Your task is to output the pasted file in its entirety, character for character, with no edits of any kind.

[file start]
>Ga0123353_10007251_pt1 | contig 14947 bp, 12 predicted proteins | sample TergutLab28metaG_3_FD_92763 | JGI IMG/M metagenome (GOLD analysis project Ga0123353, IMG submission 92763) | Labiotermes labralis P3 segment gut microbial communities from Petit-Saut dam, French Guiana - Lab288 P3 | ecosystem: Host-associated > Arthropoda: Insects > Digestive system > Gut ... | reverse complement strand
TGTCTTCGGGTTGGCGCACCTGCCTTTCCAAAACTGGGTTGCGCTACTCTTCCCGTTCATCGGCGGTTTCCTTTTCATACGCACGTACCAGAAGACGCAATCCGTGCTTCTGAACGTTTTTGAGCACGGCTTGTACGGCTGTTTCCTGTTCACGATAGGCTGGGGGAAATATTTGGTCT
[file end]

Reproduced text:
>Ga0123353_10007251_pt1 | contig 14947 bp, 12 predicted proteins | sample TergutLab28metaG_3_FD_92763 | JGI IMG/M metagenome (GOLD analysis project Ga0123353, IMG submission 92763) | Labiotermes labralis P3 segment gut microbial communities from Petit-Saut dam, French Guiana - Lab288 P3 | ecosystem: Host-associated > Arthropoda: Insects > Digestive system > Gut ... | reverse complement strand
TGTCTTCGGGTTGGCGCACCTGCCTTTCCAAAACTGGGTTGCGCTACTCTTCCCGTTCATCGGCGGTTTCCTTTTCATACGCACGTACCAGAAGACGCAATCCGTGCTTCTGAACGTTTTTGAGCACGGCTTGTACGGCTGTTTCCTGTTCACGATAGGCTGGGGGAAATATTTGGTCT